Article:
SEOUL (Reuters) - The doctor who administered injections which caused decorated South Korean swimmer Park Tae-hwan to fail a doping test pleaded not guilty to charges of professional negligence at a Seoul court on Tuesday.
The doctor, identified only by her surname Kim, is accused by prosecutors of failing to disclose the substances contained in the injection, as well as violating the medical code and causing 2008 Olympic champion Park bodily harm.
A double world champion and the first Korean to win an Olympic swimming medal, Park tested positive for testosterone ahead of the Asian Games last September.
He said he had been assured by the hospital that the injections contained only vitamins.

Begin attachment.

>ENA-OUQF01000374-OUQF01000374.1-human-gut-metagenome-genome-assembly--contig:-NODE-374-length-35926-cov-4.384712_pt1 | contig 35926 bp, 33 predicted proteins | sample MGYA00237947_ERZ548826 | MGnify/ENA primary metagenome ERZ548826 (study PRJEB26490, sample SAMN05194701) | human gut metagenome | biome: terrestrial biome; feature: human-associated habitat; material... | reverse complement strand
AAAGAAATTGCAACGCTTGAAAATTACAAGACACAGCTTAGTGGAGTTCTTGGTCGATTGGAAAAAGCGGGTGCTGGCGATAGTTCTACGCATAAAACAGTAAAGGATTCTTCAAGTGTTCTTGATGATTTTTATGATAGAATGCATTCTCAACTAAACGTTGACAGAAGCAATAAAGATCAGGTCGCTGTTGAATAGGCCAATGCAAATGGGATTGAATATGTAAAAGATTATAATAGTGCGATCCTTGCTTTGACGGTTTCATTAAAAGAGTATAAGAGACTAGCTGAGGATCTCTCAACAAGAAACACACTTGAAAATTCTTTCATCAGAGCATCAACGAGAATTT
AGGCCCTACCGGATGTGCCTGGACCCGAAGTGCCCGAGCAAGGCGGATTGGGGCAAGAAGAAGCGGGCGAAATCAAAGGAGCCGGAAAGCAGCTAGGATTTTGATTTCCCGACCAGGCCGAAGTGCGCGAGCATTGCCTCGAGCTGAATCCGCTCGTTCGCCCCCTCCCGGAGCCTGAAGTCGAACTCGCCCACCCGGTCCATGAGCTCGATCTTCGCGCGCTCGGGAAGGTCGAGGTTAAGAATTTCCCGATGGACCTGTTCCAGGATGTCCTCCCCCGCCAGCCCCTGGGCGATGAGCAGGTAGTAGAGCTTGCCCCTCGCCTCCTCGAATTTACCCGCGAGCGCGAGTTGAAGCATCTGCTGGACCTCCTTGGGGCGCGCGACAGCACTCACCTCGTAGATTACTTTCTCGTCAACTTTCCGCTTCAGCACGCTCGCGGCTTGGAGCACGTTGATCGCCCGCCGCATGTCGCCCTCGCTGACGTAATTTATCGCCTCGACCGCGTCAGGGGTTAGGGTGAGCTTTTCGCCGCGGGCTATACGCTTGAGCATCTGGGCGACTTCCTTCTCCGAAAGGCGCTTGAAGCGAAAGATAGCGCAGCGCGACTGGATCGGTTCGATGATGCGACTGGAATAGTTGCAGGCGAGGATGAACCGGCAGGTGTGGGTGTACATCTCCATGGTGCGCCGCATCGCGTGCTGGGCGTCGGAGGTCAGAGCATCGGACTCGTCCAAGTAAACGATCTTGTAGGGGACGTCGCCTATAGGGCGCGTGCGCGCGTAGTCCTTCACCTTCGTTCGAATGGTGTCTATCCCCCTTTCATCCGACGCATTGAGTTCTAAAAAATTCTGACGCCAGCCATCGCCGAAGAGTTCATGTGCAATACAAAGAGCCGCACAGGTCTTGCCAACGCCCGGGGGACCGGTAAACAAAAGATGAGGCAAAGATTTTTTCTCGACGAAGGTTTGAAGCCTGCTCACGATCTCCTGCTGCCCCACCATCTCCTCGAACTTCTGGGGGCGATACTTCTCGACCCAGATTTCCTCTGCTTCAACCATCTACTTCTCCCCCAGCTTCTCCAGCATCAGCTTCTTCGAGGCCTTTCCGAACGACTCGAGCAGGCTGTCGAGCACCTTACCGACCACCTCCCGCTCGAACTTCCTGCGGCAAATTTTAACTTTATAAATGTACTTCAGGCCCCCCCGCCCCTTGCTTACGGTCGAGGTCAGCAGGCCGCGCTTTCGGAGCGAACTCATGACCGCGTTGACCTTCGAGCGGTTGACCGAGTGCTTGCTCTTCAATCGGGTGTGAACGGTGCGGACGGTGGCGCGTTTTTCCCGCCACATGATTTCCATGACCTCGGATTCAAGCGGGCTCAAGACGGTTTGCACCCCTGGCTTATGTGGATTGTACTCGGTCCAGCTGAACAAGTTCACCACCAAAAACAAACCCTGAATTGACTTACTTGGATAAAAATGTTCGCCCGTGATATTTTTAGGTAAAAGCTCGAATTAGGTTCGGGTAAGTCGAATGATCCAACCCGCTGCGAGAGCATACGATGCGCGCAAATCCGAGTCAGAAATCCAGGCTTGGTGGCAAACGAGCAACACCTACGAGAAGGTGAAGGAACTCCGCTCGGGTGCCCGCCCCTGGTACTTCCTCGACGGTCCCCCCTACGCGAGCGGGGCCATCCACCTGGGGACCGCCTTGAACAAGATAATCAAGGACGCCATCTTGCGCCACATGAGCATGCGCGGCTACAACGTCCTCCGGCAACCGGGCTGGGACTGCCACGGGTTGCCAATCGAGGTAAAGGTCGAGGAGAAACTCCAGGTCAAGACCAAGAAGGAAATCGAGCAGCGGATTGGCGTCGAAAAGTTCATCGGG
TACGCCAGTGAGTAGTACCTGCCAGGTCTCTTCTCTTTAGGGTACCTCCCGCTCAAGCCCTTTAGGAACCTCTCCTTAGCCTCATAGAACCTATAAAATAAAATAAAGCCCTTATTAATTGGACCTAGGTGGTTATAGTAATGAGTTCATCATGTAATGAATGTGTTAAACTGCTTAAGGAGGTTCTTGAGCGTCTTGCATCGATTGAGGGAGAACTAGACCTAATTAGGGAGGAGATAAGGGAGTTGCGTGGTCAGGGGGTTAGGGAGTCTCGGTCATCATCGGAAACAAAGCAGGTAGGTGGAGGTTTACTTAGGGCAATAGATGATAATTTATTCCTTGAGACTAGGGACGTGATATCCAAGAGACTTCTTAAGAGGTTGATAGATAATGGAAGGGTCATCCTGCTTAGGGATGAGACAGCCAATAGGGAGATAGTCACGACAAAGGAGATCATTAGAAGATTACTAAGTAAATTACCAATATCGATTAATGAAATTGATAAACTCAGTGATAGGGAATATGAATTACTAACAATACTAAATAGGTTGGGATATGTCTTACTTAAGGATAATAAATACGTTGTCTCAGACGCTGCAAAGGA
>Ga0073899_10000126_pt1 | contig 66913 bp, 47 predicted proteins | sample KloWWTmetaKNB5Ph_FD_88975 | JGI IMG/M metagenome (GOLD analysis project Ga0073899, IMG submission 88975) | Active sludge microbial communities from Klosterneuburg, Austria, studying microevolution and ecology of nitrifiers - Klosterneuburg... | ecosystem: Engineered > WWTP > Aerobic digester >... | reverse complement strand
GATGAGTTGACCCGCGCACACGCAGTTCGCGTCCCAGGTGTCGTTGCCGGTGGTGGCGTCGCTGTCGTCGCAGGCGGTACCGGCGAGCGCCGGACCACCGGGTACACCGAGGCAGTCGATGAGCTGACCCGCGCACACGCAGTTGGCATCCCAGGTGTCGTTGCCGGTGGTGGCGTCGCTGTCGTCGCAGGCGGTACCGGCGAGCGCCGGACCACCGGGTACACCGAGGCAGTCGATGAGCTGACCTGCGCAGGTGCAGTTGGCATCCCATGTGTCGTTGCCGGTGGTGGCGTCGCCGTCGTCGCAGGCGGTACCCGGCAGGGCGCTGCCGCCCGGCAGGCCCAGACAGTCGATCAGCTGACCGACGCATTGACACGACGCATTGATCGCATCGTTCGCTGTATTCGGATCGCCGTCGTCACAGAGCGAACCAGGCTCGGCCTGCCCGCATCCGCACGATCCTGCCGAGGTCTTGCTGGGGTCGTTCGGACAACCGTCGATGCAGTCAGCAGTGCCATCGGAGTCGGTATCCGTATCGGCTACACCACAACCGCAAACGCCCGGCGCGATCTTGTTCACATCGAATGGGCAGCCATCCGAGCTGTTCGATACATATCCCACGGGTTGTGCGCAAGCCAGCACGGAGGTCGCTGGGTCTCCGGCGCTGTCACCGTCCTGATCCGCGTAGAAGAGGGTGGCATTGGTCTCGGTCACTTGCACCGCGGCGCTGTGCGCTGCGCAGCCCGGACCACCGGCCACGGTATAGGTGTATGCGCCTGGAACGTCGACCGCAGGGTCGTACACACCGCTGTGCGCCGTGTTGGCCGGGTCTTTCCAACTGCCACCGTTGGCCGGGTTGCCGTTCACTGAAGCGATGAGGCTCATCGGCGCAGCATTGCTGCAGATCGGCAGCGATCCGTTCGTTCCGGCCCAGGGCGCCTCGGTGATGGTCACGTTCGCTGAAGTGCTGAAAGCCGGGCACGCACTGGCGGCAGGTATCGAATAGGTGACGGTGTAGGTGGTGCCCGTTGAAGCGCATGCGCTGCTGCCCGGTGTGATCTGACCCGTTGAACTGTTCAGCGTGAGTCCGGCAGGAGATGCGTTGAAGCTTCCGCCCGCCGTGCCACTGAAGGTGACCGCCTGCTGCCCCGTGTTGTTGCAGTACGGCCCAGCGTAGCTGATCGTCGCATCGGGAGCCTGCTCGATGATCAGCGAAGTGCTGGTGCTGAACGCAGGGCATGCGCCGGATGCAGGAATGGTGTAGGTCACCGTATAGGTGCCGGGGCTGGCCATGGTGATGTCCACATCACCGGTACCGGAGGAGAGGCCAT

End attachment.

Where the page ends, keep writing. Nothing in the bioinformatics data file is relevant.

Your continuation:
However, Kim's lawyer, Moon Jeong-il, said the doctor had specifically asked Park in 2013 to confirm whether the substances were on the World Anti-Doping Agency's banned list.
"Kim has no professional knowledge in sports and had never treated an athlete before," Yonhap News quoted Moon as telling the judge at Seoul Central District Court.
"That's why she explicitly asked Park to be the one making the call in October 2013."
Park was scheduled to appear as a witness on June 4, Yonhap said.
The case has stunned the sporting community in South Korea, which took enormous pride from Park's 400 metres freestyle gold medal at the 2008 Beijing Olympics.
At a news conference in March, a tearful Park apologized for the failed test and said he should have taken more care to find out what the injection contained.
The 25-year-old received an 18-month ban from the sport by swimming's governing body FINA, leaving his chances of competing at the 2016 Rio Olympics hanging by a thread.
(Writing by Peter Rutherford; Editing by John O'Brien)